Ngee Ann Polytechnic’s ‘Reel-world’ Exposure to Filmmaking
Ngee Ann Polytechnic’s School of Film and Media Studies believes the best way forward is to give its students a ‘reel-world’ exposure to the art of film-making.
More than just providing its students with a sound theoretical foundation in film studies, it gives students access to the latest industry-standard equipment as well as opportunities to work in top-notch facilities like surround sound mixing and multi-track recording studios, sound stages and a Full HD TV studio. It combines this with regular masterclasses and workshops conducted by renowned filmmakers and industry experts.
The polytechnic’s Diploma in Film, Sound and Video course (FSV) which was introduced in 1989, is widely acknowledged as one of the most established film-making courses in Singapore.
FSV students, alumni and lecturers enjoy an enviable track record at numerous local and international film festivals. Many FSV students have also distinguished themselves by running their own production houses, taking on leadership roles in established companies like Lucas Film and Mediacorp, as well as contributing to blockbuster productions – Life of Pi, Guardians of the Galaxy, Pirates of the Caribbean: On Stranger Tides, to name a few.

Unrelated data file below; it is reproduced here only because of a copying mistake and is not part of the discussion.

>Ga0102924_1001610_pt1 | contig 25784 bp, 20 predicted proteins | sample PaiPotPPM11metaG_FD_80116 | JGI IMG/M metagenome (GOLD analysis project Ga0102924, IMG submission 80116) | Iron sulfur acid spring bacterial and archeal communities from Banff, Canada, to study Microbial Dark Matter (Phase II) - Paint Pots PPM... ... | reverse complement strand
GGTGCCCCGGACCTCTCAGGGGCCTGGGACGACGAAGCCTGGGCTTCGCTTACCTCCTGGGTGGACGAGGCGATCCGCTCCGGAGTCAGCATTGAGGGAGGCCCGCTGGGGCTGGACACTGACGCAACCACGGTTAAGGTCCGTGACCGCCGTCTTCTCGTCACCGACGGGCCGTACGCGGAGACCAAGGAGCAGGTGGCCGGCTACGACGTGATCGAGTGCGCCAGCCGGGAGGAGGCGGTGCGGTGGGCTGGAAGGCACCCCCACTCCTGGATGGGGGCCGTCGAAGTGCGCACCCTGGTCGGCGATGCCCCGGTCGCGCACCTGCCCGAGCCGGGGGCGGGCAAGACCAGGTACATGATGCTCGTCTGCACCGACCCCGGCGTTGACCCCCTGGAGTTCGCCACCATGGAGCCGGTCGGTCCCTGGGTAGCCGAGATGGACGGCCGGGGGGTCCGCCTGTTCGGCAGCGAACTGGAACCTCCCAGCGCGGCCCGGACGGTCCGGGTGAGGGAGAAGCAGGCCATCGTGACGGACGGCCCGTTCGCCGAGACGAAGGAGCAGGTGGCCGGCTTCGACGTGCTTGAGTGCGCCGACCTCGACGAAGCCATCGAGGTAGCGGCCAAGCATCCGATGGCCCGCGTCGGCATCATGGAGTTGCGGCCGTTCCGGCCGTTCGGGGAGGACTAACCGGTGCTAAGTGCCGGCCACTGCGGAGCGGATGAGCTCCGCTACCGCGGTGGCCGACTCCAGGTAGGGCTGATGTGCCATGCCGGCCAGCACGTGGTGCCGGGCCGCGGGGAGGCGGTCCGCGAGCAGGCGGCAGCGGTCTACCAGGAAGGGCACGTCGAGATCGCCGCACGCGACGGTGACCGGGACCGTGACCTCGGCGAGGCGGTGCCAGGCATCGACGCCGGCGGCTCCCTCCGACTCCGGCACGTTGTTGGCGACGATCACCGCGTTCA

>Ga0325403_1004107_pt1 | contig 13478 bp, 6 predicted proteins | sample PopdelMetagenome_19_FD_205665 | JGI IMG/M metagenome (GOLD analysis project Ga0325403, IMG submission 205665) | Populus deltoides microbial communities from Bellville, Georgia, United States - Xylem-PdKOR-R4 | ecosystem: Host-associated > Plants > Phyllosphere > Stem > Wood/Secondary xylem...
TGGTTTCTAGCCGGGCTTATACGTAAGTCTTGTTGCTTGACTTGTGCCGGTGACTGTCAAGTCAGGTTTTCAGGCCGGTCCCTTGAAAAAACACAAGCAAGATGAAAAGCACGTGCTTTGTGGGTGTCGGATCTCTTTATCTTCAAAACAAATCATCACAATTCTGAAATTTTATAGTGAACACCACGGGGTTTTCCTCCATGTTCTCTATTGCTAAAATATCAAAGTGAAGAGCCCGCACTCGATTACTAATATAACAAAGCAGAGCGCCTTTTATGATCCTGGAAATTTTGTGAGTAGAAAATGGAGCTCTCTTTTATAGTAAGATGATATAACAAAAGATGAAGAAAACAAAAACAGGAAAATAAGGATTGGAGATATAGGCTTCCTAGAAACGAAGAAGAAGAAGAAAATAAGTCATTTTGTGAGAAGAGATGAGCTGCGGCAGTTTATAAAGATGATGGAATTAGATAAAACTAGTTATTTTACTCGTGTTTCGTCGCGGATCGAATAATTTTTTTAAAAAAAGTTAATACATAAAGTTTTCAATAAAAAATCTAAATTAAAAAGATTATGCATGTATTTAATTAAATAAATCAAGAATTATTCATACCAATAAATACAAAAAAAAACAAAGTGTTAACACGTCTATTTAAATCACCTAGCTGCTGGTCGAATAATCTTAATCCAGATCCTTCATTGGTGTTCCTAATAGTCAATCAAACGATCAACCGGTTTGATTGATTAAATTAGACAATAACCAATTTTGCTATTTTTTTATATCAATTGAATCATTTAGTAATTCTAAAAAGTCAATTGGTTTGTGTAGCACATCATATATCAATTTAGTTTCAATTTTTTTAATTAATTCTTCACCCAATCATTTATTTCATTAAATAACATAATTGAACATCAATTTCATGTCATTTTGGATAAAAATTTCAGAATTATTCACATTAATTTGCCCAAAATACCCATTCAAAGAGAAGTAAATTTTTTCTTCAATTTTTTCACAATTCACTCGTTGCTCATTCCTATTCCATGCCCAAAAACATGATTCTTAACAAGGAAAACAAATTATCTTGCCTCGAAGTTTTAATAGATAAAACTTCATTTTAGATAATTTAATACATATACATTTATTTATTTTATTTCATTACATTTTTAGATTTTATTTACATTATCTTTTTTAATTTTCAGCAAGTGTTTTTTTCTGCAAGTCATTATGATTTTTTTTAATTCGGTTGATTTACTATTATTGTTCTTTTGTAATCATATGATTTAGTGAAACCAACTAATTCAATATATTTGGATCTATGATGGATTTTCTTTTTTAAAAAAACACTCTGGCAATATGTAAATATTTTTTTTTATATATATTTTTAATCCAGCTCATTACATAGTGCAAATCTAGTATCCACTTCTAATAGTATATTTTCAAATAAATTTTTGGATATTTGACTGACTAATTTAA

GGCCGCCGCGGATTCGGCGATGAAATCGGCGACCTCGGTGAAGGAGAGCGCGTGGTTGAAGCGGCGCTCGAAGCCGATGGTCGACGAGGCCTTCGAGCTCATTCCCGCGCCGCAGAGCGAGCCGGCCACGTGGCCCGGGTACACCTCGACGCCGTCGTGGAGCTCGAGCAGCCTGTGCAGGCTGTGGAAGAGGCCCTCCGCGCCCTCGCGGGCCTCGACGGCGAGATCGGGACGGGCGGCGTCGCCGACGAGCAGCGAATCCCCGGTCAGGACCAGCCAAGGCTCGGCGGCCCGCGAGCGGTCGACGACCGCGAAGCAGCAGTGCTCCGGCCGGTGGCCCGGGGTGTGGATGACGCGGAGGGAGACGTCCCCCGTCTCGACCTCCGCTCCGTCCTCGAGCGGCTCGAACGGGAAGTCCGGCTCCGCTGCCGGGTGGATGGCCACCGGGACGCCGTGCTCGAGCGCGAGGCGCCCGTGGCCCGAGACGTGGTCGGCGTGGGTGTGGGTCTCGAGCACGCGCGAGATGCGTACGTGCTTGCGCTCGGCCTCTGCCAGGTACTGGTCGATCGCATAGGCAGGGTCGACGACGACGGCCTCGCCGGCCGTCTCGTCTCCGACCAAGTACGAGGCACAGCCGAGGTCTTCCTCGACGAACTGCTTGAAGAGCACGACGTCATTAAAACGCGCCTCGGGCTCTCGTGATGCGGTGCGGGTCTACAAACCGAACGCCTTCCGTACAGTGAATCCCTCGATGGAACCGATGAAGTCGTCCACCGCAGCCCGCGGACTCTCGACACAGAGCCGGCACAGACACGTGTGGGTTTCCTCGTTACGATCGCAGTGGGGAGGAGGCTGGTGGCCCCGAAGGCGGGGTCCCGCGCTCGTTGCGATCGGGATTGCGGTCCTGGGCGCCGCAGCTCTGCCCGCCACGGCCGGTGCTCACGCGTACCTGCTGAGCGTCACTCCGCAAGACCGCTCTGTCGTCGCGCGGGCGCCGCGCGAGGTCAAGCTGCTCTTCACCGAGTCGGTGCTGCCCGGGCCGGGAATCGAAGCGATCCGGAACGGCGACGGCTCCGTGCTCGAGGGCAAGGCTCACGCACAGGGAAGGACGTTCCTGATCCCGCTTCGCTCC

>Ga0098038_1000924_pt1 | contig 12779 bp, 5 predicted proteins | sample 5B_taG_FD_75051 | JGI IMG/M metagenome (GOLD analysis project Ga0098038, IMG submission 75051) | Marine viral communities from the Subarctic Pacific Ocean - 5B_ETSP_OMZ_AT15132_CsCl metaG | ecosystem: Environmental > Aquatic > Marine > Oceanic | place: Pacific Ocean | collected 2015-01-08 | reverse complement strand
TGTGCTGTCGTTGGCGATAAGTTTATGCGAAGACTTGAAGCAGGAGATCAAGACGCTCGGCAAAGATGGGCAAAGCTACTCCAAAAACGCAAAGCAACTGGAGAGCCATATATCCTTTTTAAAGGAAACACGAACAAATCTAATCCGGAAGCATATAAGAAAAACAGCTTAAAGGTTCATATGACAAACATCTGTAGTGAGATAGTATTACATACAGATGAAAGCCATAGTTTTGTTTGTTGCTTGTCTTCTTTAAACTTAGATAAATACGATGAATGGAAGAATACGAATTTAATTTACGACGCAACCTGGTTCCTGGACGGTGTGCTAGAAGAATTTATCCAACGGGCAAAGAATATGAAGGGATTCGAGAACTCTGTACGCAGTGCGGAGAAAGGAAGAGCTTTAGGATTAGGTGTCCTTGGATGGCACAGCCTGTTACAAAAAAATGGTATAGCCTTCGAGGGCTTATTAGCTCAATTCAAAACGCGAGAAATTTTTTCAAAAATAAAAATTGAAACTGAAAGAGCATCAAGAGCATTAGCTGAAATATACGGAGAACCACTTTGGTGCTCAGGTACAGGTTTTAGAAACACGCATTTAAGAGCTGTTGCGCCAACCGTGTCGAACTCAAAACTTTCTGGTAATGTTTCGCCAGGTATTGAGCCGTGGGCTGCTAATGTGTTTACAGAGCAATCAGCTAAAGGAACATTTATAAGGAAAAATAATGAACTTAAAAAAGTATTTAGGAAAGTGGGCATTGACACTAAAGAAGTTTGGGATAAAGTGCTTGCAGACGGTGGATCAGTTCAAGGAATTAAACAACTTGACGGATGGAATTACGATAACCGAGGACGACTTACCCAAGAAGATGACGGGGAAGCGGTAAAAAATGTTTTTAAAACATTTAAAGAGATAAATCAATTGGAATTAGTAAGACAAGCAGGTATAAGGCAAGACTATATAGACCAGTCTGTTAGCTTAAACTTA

To accelerate the students’ practical experience, the school has consistently invested in its very own suite of cameras. It recently acquired three units of Sony’s . With HD and 4K fast becoming the industry-standard in many countries, the new cameras act as a learning tool and give the students invaluable first-hand exposure operating the latest technology.
PMW-F5 CineAlta 4K Camera
“The Sony F5 adopts a professional cinematic capture workflow,” Said Timothy Chen, Lecturer at the School of Film and Media Studies, Ngee Ann Polytechnic. “Its lenses are made to very high specifications – no breathing, smooth bokeh and not too harsh compared to other options.”
Another plus point for students is that they are able to grade their footage efficiently using the F5’s latest colour grading space.
“The F5’s good codec with reasonable file sizes is well-suited for training purposes and is a competent alternative to the more expensive cine cameras,” added Chen.
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